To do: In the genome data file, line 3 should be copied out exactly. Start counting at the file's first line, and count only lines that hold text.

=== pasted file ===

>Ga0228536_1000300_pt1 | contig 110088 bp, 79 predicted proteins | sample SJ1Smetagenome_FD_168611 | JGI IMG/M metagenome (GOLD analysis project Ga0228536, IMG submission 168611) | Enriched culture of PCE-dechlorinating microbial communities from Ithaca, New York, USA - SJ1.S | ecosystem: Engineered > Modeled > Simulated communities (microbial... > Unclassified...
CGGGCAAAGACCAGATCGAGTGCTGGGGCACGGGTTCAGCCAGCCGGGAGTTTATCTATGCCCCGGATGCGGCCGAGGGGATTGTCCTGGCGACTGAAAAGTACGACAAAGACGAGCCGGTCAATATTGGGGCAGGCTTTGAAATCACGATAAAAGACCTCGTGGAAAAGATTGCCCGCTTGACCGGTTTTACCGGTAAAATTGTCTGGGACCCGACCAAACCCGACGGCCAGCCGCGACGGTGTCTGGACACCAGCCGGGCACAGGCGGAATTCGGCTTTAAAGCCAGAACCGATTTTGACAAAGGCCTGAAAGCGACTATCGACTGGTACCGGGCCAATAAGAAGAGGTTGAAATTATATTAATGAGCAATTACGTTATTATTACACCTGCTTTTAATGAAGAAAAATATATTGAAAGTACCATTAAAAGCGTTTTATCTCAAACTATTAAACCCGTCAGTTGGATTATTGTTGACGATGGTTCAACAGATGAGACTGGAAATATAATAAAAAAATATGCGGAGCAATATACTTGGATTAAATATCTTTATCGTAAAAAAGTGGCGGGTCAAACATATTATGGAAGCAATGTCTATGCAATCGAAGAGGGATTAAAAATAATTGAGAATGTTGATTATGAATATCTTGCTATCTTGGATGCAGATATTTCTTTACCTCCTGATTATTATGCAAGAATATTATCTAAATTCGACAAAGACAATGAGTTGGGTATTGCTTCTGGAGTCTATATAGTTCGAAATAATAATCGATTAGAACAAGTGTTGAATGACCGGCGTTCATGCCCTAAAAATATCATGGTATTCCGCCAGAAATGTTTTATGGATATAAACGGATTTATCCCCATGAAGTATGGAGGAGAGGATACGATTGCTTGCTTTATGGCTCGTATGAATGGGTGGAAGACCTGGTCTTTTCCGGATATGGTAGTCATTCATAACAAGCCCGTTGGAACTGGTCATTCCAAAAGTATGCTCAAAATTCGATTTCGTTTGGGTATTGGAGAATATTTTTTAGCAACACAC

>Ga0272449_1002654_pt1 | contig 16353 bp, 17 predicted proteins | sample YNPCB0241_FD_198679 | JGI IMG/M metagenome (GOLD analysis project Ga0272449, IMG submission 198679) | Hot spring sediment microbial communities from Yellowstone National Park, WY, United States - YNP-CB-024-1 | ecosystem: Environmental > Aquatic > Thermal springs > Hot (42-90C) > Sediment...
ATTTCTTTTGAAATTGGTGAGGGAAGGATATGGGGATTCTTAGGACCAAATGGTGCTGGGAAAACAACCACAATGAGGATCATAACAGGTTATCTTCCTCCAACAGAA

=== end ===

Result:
>Ga0272449_1002654_pt1 | contig 16353 bp, 17 predicted proteins | sample YNPCB0241_FD_198679 | JGI IMG/M metagenome (GOLD analysis project Ga0272449, IMG submission 198679) | Hot spring sediment microbial communities from Yellowstone National Park, WY, United States - YNP-CB-024-1 | ecosystem: Environmental > Aquatic > Thermal springs > Hot (42-90C) > Sediment...